See the comments under --change-addresses, above. If section does
               not exist in the input file, a warning will be issued, unless
               --no-change-warnings is used.
    
           --change-section-lma section{=,+,-}val
               Set or change the LMA address of the named section.  The LMA
               address is the address where the section will be loaded into memory
               at program load time.  Normally this is the same as the VMA
               address, which is the address of the section at program run time,
               but on some systems, especially those where a program is held in
               ROM, the two can be different.  If = is used, the section address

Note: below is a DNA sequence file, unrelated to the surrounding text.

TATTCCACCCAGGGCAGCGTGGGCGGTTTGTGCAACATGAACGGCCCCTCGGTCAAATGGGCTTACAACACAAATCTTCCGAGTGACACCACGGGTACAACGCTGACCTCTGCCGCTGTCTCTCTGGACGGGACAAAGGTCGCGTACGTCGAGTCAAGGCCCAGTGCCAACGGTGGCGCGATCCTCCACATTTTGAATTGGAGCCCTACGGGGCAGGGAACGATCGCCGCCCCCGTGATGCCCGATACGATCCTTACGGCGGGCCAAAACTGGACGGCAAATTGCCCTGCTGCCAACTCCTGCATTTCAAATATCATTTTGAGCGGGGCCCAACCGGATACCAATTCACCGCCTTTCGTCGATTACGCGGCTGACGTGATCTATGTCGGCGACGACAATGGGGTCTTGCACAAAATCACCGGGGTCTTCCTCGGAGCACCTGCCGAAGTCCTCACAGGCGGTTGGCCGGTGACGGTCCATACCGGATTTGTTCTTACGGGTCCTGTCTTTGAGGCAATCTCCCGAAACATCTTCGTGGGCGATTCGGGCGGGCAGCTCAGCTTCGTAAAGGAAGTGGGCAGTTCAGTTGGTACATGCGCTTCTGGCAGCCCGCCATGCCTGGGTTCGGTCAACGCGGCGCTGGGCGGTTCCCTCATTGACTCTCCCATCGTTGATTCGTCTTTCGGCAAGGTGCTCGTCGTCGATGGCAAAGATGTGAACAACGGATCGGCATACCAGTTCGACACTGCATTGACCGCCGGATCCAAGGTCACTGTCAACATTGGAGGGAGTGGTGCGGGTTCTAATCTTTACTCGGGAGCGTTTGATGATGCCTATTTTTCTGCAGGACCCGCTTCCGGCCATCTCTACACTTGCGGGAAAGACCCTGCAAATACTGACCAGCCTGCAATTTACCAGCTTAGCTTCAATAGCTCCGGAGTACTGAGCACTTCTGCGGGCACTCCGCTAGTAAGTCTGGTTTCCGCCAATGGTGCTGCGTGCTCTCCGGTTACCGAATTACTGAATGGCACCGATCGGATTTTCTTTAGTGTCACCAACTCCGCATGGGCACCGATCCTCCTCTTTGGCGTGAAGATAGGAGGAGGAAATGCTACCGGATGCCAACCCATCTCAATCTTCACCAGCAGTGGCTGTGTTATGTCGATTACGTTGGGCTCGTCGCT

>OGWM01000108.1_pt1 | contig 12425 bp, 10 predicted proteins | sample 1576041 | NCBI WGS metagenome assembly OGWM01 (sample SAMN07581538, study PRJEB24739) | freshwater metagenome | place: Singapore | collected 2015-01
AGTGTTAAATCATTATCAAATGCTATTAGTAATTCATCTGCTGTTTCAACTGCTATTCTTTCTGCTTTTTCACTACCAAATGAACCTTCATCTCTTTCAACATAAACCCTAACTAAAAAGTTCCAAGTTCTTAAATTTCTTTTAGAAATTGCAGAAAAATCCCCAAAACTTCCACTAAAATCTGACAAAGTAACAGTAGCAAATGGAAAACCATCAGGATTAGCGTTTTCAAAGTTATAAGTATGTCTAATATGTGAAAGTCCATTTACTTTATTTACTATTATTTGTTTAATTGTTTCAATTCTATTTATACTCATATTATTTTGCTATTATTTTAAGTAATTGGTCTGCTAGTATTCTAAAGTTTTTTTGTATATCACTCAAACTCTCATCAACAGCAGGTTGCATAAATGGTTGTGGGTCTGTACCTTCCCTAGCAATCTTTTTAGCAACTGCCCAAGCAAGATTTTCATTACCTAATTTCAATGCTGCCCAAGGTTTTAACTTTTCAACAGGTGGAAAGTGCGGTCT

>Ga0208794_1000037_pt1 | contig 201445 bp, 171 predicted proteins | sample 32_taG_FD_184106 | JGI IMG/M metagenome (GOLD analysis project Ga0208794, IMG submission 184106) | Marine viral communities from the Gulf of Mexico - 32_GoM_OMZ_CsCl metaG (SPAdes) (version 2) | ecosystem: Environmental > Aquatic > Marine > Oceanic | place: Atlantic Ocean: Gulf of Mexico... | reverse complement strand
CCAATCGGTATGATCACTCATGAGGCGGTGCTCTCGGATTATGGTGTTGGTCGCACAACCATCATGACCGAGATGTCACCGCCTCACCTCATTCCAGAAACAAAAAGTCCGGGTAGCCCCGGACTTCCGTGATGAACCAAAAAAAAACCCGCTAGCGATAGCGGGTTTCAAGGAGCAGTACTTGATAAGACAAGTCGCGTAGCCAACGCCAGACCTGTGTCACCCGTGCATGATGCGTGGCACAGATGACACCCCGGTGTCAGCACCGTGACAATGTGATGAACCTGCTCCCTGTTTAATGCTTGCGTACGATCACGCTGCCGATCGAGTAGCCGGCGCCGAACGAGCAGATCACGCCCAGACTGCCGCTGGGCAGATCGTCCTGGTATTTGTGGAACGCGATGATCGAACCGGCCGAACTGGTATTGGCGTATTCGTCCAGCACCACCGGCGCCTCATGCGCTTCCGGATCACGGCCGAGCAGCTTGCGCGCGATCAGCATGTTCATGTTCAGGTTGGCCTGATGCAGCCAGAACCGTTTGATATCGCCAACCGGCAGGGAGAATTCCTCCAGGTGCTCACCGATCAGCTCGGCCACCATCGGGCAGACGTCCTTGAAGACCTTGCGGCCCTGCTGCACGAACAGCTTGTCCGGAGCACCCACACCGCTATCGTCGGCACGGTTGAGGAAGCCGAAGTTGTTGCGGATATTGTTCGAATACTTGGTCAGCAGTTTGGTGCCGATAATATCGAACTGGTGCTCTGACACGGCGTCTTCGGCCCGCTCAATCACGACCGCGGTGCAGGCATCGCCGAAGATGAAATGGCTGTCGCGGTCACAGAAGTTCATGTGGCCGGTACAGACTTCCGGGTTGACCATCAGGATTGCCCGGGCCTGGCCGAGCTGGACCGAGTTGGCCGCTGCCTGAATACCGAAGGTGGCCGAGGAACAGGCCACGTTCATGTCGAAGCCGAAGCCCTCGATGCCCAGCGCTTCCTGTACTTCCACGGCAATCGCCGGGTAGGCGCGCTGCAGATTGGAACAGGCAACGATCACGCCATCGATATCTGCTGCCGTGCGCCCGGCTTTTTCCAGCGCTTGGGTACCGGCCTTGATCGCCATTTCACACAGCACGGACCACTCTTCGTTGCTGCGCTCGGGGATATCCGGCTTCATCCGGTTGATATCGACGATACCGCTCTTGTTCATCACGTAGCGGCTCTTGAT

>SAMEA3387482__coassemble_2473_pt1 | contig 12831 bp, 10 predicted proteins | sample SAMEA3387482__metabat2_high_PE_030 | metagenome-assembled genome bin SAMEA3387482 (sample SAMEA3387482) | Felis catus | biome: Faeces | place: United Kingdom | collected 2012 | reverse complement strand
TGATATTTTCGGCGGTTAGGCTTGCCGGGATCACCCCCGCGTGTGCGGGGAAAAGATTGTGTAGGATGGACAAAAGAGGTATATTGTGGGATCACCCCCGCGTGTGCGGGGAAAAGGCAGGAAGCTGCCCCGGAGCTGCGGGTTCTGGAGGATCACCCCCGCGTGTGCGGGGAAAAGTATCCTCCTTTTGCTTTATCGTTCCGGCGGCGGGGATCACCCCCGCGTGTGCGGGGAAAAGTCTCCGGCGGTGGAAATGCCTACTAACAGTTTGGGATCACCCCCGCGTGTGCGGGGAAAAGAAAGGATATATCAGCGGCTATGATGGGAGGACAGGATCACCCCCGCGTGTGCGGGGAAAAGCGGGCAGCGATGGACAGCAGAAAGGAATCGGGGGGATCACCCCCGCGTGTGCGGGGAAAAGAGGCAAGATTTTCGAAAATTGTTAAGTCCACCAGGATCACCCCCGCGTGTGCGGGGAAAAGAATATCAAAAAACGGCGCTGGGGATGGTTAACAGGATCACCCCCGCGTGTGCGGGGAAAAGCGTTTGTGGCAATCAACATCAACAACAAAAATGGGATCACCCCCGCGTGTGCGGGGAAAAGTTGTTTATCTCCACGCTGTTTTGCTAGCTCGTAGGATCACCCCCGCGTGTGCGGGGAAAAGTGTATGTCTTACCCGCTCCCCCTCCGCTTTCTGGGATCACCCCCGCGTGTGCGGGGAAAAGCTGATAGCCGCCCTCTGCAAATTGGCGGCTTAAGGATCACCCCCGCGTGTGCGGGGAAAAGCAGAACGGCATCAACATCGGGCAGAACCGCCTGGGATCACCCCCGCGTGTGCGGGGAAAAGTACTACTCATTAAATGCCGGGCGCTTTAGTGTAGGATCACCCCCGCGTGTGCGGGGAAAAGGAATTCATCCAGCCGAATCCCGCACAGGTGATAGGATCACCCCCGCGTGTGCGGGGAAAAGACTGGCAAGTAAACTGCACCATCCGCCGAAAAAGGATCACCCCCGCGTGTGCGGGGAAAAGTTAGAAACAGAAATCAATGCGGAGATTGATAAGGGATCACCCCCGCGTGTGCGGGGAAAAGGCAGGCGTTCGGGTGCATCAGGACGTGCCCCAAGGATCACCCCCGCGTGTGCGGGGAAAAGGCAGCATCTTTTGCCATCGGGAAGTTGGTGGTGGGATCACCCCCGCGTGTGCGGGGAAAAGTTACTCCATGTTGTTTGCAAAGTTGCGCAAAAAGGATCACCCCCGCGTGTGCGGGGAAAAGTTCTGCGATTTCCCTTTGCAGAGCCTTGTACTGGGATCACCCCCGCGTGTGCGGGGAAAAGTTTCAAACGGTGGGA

is set to val.  Otherwise, val is added to or subtracted from the
               section address.  See the comments under --change-addresses, above.
               If section does not exist in the input file, a warning will be
               issued, unless --no-change-warnings is used.
    
           --change-section-vma section{=,+,-}val
               Set or change the VMA address of the named section.  The VMA
               address is the address where the section will be located once the
               program has started executing.  Normally this is the same as the
               LMA address, which is the address where the section will be loaded
               into memory, but on some systems, especially those where a program
               is held in ROM, the two can be different.  If = is used, the
               section address is set to val.  Otherwise, val is added to or